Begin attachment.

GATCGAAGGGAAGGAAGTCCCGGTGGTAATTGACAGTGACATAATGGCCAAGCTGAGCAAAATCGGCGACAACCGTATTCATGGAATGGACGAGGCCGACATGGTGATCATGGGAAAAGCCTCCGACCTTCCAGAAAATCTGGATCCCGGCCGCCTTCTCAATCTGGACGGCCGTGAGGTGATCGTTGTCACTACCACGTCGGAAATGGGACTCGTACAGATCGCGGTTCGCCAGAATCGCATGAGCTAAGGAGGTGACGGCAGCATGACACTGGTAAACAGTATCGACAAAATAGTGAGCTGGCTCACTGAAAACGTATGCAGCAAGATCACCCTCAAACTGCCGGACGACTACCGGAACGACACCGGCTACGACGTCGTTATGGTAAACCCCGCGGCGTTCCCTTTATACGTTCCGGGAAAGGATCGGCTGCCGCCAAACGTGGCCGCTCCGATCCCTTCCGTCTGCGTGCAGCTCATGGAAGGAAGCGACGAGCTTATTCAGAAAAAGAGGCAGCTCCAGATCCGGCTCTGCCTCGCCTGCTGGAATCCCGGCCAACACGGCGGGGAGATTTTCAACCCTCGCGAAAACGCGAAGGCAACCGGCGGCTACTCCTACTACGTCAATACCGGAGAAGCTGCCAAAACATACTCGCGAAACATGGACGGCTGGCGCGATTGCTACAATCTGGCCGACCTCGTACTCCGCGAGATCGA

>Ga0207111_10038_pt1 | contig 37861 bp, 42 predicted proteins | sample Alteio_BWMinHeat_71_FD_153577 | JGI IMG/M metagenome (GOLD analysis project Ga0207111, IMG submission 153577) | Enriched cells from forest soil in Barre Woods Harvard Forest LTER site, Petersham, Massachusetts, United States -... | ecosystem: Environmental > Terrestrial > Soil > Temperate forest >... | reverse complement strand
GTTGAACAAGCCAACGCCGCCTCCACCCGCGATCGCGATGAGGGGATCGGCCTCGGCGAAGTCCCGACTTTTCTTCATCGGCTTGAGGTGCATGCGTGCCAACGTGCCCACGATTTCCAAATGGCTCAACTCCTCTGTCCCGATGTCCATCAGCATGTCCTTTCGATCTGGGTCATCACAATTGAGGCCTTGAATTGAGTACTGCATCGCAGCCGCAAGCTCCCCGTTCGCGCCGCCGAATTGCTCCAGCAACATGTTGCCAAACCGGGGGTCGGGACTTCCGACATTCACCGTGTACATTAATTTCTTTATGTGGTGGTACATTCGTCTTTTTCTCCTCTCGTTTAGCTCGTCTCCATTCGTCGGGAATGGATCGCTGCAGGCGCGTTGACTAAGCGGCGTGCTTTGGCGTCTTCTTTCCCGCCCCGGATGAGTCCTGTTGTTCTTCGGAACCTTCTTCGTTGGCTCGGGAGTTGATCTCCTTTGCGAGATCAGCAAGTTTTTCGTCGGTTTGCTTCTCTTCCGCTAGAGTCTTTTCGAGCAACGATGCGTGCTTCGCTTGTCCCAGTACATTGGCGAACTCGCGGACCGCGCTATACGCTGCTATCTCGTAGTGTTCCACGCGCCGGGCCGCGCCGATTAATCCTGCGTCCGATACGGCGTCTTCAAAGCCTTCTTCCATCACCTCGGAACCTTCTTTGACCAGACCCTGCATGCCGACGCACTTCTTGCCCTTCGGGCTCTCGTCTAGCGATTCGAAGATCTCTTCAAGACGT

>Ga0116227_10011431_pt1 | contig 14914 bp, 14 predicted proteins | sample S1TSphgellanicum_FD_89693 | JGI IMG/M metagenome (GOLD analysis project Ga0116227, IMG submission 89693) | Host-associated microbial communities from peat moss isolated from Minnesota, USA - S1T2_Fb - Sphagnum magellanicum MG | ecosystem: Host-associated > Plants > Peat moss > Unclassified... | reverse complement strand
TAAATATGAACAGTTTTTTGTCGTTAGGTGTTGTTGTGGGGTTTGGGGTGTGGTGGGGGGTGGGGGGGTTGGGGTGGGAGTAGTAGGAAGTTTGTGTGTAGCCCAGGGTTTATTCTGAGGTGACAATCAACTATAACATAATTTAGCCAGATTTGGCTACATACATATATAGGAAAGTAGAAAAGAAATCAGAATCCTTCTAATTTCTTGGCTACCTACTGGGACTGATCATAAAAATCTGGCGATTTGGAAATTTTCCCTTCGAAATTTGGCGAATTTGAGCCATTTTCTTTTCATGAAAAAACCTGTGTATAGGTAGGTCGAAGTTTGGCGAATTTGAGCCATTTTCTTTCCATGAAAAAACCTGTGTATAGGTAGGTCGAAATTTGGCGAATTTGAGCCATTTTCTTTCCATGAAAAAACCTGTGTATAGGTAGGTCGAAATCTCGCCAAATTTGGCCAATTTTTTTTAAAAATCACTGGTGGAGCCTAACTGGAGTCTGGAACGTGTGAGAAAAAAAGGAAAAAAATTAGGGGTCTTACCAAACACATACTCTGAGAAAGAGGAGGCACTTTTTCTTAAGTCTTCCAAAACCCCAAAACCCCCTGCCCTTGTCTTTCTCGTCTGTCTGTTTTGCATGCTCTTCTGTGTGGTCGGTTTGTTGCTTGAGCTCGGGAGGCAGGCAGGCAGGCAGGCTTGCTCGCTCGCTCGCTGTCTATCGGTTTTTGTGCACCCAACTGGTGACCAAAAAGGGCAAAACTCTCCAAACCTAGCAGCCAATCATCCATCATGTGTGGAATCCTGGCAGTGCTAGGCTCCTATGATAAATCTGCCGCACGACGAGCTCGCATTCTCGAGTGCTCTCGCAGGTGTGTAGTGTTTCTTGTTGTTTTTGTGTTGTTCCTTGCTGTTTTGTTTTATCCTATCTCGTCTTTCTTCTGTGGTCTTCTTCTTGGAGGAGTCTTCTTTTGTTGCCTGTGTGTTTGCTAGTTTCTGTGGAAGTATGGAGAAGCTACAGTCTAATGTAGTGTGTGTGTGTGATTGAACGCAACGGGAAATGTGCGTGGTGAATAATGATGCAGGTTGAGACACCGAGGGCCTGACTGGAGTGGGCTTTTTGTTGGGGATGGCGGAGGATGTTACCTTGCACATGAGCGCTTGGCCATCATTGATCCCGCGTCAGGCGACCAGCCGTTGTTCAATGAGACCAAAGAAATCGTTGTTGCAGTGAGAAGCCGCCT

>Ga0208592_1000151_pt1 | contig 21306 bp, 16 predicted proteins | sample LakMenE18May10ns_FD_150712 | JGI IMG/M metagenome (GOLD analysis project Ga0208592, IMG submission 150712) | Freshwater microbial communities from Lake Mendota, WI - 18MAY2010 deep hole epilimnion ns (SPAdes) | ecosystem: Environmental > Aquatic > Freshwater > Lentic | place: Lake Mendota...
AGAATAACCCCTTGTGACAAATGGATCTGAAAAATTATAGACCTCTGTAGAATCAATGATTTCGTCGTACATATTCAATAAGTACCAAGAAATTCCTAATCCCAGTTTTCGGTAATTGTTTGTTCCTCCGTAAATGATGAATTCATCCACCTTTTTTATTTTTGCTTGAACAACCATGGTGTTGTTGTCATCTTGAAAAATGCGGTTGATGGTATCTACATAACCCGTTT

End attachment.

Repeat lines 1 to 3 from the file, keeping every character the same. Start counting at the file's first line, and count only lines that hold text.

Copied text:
GATCGAAGGGAAGGAAGTCCCGGTGGTAATTGACAGTGACATAATGGCCAAGCTGAGCAAAATCGGCGACAACCGTATTCATGGAATGGACGAGGCCGACATGGTGATCATGGGAAAAGCCTCCGACCTTCCAGAAAATCTGGATCCCGGCCGCCTTCTCAATCTGGACGGCCGTGAGGTGATCGTTGTCACTACCACGTCGGAAATGGGACTCGTACAGATCGCGGTTCGCCAGAATCGCATGAGCTAAGGAGGTGACGGCAGCATGACACTGGTAAACAGTATCGACAAAATAGTGAGCTGGCTCACTGAAAACGTATGCAGCAAGATCACCCTCAAACTGCCGGACGACTACCGGAACGACACCGGCTACGACGTCGTTATGGTAAACCCCGCGGCGTTCCCTTTATACGTTCCGGGAAAGGATCGGCTGCCGCCAAACGTGGCCGCTCCGATCCCTTCCGTCTGCGTGCAGCTCATGGAAGGAAGCGACGAGCTTATTCAGAAAAAGAGGCAGCTCCAGATCCGGCTCTGCCTCGCCTGCTGGAATCCCGGCCAACACGGCGGGGAGATTTTCAACCCTCGCGAAAACGCGAAGGCAACCGGCGGCTACTCCTACTACGTCAATACCGGAGAAGCTGCCAAAACATACTCGCGAAACATGGACGGCTGGCGCGATTGCTACAATCTGGCCGACCTCGTACTCCGCGAGATCGA

>Ga0207111_10038_pt1 | contig 37861 bp, 42 predicted proteins | sample Alteio_BWMinHeat_71_FD_153577 | JGI IMG/M metagenome (GOLD analysis project Ga0207111, IMG submission 153577) | Enriched cells from forest soil in Barre Woods Harvard Forest LTER site, Petersham, Massachusetts, United States -... | ecosystem: Environmental > Terrestrial > Soil > Temperate forest >... | reverse complement strand
GTTGAACAAGCCAACGCCGCCTCCACCCGCGATCGCGATGAGGGGATCGGCCTCGGCGAAGTCCCGACTTTTCTTCATCGGCTTGAGGTGCATGCGTGCCAACGTGCCCACGATTTCCAAATGGCTCAACTCCTCTGTCCCGATGTCCATCAGCATGTCCTTTCGATCTGGGTCATCACAATTGAGGCCTTGAATTGAGTACTGCATCGCAGCCGCAAGCTCCCCGTTCGCGCCGCCGAATTGCTCCAGCAACATGTTGCCAAACCGGGGGTCGGGACTTCCGACATTCACCGTGTACATTAATTTCTTTATGTGGTGGTACATTCGTCTTTTTCTCCTCTCGTTTAGCTCGTCTCCATTCGTCGGGAATGGATCGCTGCAGGCGCGTTGACTAAGCGGCGTGCTTTGGCGTCTTCTTTCCCGCCCCGGATGAGTCCTGTTGTTCTTCGGAACCTTCTTCGTTGGCTCGGGAGTTGATCTCCTTTGCGAGATCAGCAAGTTTTTCGTCGGTTTGCTTCTCTTCCGCTAGAGTCTTTTCGAGCAACGATGCGTGCTTCGCTTGTCCCAGTACATTGGCGAACTCGCGGACCGCGCTATACGCTGCTATCTCGTAGTGTTCCACGCGCCGGGCCGCGCCGATTAATCCTGCGTCCGATACGGCGTCTTCAAAGCCTTCTTCCATCACCTCGGAACCTTCTTTGACCAGACCCTGCATGCCGACGCACTTCTTGCCCTTCGGGCTCTCGTCTAGCGATTCGAAGATCTCTTCAAGACGT